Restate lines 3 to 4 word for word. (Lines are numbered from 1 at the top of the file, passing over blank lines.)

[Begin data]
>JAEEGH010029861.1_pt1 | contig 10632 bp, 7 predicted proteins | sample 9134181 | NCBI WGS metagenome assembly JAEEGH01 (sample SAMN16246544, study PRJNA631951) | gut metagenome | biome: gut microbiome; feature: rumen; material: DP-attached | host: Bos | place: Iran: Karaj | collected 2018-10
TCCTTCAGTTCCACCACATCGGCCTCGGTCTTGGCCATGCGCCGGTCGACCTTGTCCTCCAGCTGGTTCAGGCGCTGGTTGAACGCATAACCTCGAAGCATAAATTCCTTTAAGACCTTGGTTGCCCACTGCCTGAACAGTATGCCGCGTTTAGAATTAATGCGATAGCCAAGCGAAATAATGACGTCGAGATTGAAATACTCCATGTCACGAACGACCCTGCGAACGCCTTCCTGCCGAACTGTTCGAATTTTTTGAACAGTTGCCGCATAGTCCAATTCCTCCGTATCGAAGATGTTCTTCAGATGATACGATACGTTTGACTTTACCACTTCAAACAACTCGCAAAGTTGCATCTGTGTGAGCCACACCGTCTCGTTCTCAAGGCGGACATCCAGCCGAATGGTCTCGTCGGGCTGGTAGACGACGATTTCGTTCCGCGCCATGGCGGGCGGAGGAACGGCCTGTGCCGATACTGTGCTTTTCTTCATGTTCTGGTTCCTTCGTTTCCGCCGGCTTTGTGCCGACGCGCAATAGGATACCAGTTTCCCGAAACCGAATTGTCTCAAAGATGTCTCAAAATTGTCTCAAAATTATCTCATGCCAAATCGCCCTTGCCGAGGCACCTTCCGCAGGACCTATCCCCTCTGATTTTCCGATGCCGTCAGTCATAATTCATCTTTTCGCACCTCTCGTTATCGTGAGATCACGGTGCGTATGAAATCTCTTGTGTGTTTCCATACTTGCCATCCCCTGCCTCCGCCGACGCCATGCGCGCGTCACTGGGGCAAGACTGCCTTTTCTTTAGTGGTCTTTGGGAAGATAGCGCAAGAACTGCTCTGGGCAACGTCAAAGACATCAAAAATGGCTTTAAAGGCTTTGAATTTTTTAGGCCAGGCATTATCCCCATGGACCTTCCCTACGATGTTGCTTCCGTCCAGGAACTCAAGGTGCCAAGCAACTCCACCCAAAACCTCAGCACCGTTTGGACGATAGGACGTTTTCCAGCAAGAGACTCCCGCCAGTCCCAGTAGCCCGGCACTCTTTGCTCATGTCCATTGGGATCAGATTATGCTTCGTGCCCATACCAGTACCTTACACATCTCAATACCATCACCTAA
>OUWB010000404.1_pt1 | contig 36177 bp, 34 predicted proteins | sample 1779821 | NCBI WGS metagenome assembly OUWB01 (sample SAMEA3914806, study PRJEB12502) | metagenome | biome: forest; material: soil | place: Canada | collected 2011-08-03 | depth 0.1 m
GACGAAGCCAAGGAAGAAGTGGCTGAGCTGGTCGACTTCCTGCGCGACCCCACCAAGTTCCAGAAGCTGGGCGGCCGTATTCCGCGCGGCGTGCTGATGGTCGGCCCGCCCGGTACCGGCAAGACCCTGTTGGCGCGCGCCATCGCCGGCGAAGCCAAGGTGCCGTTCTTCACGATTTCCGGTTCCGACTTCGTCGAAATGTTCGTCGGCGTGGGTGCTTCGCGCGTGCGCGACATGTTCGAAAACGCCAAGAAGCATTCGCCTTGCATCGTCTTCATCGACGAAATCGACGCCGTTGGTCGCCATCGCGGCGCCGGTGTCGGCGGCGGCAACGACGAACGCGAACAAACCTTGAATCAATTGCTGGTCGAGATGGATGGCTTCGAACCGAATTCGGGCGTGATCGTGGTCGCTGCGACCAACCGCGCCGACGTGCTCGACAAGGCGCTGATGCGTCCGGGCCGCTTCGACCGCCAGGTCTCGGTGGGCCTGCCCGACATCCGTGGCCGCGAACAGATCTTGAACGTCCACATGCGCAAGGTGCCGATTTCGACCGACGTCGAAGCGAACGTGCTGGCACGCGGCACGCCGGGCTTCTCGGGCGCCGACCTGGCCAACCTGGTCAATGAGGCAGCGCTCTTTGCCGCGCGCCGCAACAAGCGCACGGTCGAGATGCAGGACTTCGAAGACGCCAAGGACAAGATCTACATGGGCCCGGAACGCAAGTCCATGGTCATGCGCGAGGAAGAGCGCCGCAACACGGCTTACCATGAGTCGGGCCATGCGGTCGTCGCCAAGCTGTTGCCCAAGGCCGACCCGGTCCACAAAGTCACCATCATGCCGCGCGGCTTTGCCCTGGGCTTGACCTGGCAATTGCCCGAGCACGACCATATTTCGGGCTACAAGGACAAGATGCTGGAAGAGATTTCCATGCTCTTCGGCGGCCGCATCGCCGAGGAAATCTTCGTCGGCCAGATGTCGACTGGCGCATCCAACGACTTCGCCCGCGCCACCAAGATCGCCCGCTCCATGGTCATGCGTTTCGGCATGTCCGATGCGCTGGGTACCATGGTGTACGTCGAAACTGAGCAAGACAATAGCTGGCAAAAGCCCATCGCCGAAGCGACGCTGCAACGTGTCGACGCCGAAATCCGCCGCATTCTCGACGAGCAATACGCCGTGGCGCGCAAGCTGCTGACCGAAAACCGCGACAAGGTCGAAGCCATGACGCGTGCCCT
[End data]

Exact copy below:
>OUWB010000404.1_pt1 | contig 36177 bp, 34 predicted proteins | sample 1779821 | NCBI WGS metagenome assembly OUWB01 (sample SAMEA3914806, study PRJEB12502) | metagenome | biome: forest; material: soil | place: Canada | collected 2011-08-03 | depth 0.1 m
GACGAAGCCAAGGAAGAAGTGGCTGAGCTGGTCGACTTCCTGCGCGACCCCACCAAGTTCCAGAAGCTGGGCGGCCGTATTCCGCGCGGCGTGCTGATGGTCGGCCCGCCCGGTACCGGCAAGACCCTGTTGGCGCGCGCCATCGCCGGCGAAGCCAAGGTGCCGTTCTTCACGATTTCCGGTTCCGACTTCGTCGAAATGTTCGTCGGCGTGGGTGCTTCGCGCGTGCGCGACATGTTCGAAAACGCCAAGAAGCATTCGCCTTGCATCGTCTTCATCGACGAAATCGACGCCGTTGGTCGCCATCGCGGCGCCGGTGTCGGCGGCGGCAACGACGAACGCGAACAAACCTTGAATCAATTGCTGGTCGAGATGGATGGCTTCGAACCGAATTCGGGCGTGATCGTGGTCGCTGCGACCAACCGCGCCGACGTGCTCGACAAGGCGCTGATGCGTCCGGGCCGCTTCGACCGCCAGGTCTCGGTGGGCCTGCCCGACATCCGTGGCCGCGAACAGATCTTGAACGTCCACATGCGCAAGGTGCCGATTTCGACCGACGTCGAAGCGAACGTGCTGGCACGCGGCACGCCGGGCTTCTCGGGCGCCGACCTGGCCAACCTGGTCAATGAGGCAGCGCTCTTTGCCGCGCGCCGCAACAAGCGCACGGTCGAGATGCAGGACTTCGAAGACGCCAAGGACAAGATCTACATGGGCCCGGAACGCAAGTCCATGGTCATGCGCGAGGAAGAGCGCCGCAACACGGCTTACCATGAGTCGGGCCATGCGGTCGTCGCCAAGCTGTTGCCCAAGGCCGACCCGGTCCACAAAGTCACCATCATGCCGCGCGGCTTTGCCCTGGGCTTGACCTGGCAATTGCCCGAGCACGACCATATTTCGGGCTACAAGGACAAGATGCTGGAAGAGATTTCCATGCTCTTCGGCGGCCGCATCGCCGAGGAAATCTTCGTCGGCCAGATGTCGACTGGCGCATCCAACGACTTCGCCCGCGCCACCAAGATCGCCCGCTCCATGGTCATGCGTTTCGGCATGTCCGATGCGCTGGGTACCATGGTGTACGTCGAAACTGAGCAAGACAATAGCTGGCAAAAGCCCATCGCCGAAGCGACGCTGCAACGTGTCGACGCCGAAATCCGCCGCATTCTCGACGAGCAATACGCCGTGGCGCGCAAGCTGCTGACCGAAAACCGCGACAAGGTCGAAGCCATGACGCGTGCCCT